Monday, September 10, 2012

Jennifer Egan's "Black Box"

Dislike as I might my current temp secretarial job--the tedium of the work, the for-no-reason condescending attitude of the 2 ladies who are my bosses (unfortunately a characteristic of more than just "some" uneducated office ladies who have, nonetheless, achieved a tenure in their own little fiefdom and are thus eager to lord it over others)--at least I'm allowed to read during my free time, and so have begun to whittle down (working my way backwards by date) the stack of New Yorkers that have been piling up for months now.

Today I got to the June 4 & 11 issue (Science Fiction). When I came to the fiction "Black Box" by Jennifer Egan, I was immediately put off by the quirky format (different, smaller font from the usual New Yorker style, the usual 3 columns of text divided up into numbered boxes filled with very short paragraphs). But since I had time to fill/kill, I decided to trudge on, despite my dislike of "trendy"... And was immediately--by BOX 1--hooked! On the surface it's a sci-fi thriller about a female undercover agent of the future who's sent to infiltrate/sleep with a "violent and ruthless man" deemed criminal by her government. The format is basically a set of physical/psychological instructions that she's supposed to be following the whole time. But what got me the most was the fact that these "instructions" could also be read as a way that some women in general have been conditioned to act around men in general:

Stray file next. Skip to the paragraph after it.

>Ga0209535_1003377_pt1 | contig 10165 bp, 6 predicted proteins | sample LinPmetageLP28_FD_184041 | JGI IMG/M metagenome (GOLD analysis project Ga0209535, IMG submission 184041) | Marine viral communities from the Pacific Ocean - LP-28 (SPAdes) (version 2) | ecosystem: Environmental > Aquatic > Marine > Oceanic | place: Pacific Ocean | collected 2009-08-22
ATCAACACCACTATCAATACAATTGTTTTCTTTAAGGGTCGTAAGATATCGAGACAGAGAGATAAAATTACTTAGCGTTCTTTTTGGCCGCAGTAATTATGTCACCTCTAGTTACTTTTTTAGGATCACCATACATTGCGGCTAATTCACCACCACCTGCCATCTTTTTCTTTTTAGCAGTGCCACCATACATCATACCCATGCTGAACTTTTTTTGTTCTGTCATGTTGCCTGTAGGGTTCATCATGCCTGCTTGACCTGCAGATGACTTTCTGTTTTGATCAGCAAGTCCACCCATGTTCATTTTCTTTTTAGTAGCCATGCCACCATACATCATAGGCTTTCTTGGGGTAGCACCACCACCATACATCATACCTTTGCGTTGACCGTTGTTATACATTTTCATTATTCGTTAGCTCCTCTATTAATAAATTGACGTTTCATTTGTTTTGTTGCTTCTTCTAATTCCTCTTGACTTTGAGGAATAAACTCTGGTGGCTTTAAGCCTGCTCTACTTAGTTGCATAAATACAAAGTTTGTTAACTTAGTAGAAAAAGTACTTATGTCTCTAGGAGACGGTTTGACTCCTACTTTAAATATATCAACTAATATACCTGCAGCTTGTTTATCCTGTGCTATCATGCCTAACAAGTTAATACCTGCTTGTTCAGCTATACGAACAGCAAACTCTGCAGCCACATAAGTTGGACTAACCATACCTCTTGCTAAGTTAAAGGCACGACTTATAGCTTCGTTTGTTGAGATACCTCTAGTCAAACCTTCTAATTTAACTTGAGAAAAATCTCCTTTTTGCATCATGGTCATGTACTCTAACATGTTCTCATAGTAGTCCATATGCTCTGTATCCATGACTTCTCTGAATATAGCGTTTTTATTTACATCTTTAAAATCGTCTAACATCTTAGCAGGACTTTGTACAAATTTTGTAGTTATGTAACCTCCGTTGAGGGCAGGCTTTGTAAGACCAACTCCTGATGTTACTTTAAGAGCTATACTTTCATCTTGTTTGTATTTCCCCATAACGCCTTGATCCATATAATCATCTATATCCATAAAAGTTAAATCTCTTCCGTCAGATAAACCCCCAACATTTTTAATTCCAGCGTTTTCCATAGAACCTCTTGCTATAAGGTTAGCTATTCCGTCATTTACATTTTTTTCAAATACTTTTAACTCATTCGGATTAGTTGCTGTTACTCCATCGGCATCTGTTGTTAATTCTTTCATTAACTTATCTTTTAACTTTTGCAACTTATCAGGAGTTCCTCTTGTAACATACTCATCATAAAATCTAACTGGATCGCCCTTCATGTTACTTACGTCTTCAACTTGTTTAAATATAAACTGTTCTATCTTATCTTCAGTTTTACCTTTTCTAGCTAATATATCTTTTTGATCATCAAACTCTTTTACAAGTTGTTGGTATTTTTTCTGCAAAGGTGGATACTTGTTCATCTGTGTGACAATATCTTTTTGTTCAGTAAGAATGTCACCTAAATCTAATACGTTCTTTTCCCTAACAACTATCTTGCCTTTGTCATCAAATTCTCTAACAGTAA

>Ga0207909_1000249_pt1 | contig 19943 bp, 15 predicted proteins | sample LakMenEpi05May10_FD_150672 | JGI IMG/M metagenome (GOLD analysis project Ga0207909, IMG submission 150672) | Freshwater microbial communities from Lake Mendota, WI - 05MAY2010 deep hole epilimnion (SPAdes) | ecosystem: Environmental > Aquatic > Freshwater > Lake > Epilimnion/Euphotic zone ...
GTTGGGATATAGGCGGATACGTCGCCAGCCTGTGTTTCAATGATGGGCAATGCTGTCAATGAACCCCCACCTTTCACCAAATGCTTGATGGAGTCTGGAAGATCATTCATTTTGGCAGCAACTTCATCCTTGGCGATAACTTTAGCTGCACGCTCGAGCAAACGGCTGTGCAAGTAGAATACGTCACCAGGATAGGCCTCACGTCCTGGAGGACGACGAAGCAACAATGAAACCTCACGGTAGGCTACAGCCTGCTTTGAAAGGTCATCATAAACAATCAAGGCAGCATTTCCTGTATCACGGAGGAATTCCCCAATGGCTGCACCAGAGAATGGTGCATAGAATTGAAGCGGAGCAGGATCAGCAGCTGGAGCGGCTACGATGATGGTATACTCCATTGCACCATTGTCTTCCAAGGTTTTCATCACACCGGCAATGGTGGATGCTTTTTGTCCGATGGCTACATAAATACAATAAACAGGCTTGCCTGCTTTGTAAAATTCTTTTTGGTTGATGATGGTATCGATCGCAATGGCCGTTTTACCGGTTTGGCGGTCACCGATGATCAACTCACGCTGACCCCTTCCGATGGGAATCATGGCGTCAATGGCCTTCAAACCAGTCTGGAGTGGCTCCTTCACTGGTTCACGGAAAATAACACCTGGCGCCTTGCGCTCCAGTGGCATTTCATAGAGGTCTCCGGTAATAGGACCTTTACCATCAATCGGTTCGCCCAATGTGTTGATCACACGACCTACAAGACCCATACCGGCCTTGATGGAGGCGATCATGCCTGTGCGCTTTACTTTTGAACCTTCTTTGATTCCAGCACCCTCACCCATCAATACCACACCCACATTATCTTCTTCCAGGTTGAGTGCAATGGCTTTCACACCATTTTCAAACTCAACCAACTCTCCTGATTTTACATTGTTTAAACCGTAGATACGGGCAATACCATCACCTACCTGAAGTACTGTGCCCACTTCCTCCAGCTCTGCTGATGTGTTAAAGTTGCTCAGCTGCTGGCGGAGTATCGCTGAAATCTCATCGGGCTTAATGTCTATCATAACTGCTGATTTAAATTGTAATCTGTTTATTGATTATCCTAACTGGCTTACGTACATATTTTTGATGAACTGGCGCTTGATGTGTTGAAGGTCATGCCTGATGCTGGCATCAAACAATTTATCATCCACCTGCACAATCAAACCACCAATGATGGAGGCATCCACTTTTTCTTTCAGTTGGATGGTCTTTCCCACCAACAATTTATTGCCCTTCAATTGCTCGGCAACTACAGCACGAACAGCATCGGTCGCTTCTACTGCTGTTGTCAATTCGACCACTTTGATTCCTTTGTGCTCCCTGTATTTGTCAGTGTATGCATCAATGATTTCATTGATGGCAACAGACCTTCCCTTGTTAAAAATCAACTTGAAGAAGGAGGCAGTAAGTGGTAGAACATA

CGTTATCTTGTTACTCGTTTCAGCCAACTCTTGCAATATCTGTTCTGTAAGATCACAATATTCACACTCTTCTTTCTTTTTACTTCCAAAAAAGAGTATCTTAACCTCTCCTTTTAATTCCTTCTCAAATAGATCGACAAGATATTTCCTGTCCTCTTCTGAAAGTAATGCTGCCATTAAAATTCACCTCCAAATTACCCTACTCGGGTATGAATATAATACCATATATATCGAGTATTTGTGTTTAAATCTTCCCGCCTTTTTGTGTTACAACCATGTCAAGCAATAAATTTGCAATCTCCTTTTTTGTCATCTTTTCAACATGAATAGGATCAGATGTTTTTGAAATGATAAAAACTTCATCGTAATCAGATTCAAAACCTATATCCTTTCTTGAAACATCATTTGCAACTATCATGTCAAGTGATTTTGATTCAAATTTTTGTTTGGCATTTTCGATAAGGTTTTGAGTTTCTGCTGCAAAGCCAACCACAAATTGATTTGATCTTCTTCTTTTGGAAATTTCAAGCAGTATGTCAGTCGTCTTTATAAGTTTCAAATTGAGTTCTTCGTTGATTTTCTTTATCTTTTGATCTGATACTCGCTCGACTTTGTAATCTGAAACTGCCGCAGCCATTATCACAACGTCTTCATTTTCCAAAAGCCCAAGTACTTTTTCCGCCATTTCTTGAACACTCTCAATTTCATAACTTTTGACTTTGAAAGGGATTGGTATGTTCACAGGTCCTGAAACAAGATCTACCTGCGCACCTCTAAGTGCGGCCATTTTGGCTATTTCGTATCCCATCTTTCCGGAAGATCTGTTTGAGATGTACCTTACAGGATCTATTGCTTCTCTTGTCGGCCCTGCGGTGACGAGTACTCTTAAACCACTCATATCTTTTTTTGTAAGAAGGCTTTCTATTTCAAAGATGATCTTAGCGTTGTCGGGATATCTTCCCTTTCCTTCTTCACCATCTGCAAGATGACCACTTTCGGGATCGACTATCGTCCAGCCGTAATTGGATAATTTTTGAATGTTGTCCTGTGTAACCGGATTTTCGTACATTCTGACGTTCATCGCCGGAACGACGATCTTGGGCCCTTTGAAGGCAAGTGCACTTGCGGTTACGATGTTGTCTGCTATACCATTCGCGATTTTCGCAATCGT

...Necessary ingredients for a successful projection: giggles; bare legs; shyness.

The goal is to be both irresistible and invisible.

When you succeed, a certain sharpness will go out of his eyes.


Some powerful men actually call their beauties "Beauty."

Counter to reputation, there is a deep camaraderie among beauties.

If your Designated Mate is widely feared, the beauties at the house party where you've gone undercover to meet him will be especially kind.

Kindness feels good, even when it's based on a false notion of your identity and purpose.


Posing as a beauty means not reading what you would like to read on a rocky shore in the South of France....


Eagerness and pliability can be expressed even in the way you climb from the sea onto chalky yellow rocks.

"You're a very fast swimmer," uttered by a man who is still submerged, may not be intended as praise...


...The directive "Relax" suggests that your discomfort is palpable.

"No one can see us" suggests that your discomfort has been understood as fear of physical exposure.

"Relax, relax," uttered in rhythmic, throaty tones, suggests that your discomfort is not unwelcome.


Aside from the psychologically feminist aspect that I really related to, the whole thing was also a fantastic page-turner. "WHAT is going to happen next?!" And the final scenes (boxes), I completely saw as if already on a movie screen (starring someone like Milla Jovovich).

I was really impressed, and had never even heard of author Jennifer Egan, though she just won the Pulitzer Prize last year!

And, after reading, I discovered that the whole story was TWEETED last May! Below is an interview with Egan re the experiment:


p.s. Another article from this issue that I enjoyed was Colson Whitehead's "A Psychotronic Childhood": "A monster is a person who has stopped pretending." THAT is interesting to think about...

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